“According to tradition, once a palm tree was planted for every girl born, and two for every boy.
This is because the droughts and famines of the 16th and 17th centuries caused an important demographic crisis in the town, therefore the birth of a new creature was something that deserved to celebrate in this original way and that today leaves us a palm grove, to a large extent destroyed during one of the pirate attacks that the island suffered throughout its history.
Another reason why palm trees were planted in Haria is because of the use that was given and gives to the leaves of the tree. Once dry, the palm leaves are used to make wicker baskets and hats. This branch of crafts is still alive thanks to the tireless work of one of its neighbours, to whom the city council dedicated a statue that you can see near the artisan market area.
dates, mats, brooms, baskets and many other things come out of the palm. Even its leaves have been used as animal food. The cultivation of the palm created many jobs.”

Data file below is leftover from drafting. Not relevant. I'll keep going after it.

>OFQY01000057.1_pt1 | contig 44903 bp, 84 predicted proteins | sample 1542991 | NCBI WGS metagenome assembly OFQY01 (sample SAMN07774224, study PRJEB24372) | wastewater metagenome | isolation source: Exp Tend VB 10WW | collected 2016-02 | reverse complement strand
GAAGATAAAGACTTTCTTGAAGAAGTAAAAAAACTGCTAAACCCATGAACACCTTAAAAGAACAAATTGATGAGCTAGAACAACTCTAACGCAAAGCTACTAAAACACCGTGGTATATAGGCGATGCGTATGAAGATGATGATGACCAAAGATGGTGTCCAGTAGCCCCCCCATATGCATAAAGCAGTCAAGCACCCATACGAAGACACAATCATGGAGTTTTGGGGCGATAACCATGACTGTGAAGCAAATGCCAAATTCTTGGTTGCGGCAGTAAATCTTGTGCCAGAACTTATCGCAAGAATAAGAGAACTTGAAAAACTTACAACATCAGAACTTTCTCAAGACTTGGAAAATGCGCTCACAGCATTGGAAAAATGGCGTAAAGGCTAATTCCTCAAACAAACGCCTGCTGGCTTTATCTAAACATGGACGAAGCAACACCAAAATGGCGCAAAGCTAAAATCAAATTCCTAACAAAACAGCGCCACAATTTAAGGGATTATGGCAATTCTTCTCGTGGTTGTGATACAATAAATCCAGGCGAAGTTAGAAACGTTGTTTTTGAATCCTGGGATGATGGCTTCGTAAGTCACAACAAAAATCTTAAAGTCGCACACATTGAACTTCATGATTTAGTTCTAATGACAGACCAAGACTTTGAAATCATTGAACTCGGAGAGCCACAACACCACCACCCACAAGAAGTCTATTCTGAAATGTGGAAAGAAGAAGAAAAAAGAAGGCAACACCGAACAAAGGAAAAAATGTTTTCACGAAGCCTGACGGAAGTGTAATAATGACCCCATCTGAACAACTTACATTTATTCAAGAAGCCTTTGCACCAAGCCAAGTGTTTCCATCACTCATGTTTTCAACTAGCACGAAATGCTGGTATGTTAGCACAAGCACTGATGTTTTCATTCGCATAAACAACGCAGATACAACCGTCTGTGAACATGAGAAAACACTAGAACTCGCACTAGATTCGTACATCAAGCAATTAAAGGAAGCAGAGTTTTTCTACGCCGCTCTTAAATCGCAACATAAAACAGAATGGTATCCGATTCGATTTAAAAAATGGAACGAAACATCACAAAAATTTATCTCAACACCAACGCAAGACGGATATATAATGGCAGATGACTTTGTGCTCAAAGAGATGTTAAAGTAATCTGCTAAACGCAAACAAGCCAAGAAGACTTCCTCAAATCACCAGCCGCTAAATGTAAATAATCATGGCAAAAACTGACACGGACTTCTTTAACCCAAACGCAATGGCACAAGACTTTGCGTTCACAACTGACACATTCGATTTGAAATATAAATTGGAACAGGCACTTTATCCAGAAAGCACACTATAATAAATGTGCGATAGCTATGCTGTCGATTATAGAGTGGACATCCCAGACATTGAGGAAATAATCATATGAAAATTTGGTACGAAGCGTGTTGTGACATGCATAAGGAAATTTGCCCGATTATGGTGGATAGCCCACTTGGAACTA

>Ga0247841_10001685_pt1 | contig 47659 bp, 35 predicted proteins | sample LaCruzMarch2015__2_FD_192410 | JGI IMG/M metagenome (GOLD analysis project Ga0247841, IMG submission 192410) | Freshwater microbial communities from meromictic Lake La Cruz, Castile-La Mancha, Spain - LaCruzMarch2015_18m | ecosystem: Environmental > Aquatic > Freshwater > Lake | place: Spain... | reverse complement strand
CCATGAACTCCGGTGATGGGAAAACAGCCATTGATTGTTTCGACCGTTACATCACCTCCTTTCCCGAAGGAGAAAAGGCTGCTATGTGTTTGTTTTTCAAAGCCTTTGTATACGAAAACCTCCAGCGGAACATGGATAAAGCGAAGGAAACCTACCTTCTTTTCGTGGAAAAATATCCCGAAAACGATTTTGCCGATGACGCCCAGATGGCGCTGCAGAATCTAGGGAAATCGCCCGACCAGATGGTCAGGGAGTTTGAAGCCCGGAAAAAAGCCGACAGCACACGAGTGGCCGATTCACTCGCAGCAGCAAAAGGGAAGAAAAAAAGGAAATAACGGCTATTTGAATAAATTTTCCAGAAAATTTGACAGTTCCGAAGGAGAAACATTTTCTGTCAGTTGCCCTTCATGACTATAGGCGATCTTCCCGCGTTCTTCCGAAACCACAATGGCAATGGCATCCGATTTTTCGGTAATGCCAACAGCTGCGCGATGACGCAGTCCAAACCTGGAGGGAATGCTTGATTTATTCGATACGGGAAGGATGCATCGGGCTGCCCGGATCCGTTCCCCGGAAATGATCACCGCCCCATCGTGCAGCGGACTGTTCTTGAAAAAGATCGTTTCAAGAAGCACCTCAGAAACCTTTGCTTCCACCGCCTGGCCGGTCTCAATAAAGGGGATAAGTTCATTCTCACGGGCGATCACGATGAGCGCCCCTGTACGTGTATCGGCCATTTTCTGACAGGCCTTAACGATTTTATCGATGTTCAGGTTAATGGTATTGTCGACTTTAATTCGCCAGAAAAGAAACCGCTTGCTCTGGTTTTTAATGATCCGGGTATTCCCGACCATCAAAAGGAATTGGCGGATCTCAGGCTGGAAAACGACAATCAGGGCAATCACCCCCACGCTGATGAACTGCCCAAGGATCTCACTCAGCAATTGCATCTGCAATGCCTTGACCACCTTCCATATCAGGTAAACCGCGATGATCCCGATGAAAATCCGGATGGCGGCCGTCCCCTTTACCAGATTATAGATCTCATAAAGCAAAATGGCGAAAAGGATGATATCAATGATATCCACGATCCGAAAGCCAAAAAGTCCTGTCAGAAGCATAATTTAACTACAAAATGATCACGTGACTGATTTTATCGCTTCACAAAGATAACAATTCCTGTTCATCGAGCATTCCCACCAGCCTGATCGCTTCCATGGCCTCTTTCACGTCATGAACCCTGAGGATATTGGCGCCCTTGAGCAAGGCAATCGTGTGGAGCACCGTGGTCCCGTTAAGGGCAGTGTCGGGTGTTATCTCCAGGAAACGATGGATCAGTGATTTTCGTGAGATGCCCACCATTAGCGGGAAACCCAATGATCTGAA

The parents of Sofia’s neighbor had told him the story. They had worked for a very rich family in the 1930s that used the palm trees for many different kinds of products.
I returned to the internet searches and found: there had been a rich family. There had been a fierce Algerian pirate Morrato Arraez who raided Haria for livestock in 1586 and burned and cut down most of the palm trees. There had been a school teacher who send his pupils out to count the palm trees in the valley. They counted more than ten thousand palms which is why, the valley sometimes has been called ‘the valley of the ten thousand palm trees. There were illnesses.
“On my hike to Mirador Rincon, I noticed how dry everything is, that all the plants that grow here, are plants that need no water, such as cactus. There are cactus everywhere and all sorts of them, even trees that are cactus. I also noticed that quite a lot of the palm trees have died, they stand with no leaves on the top, like infertile phalluses.” (Haria, July 21st 2021, extract from my journal)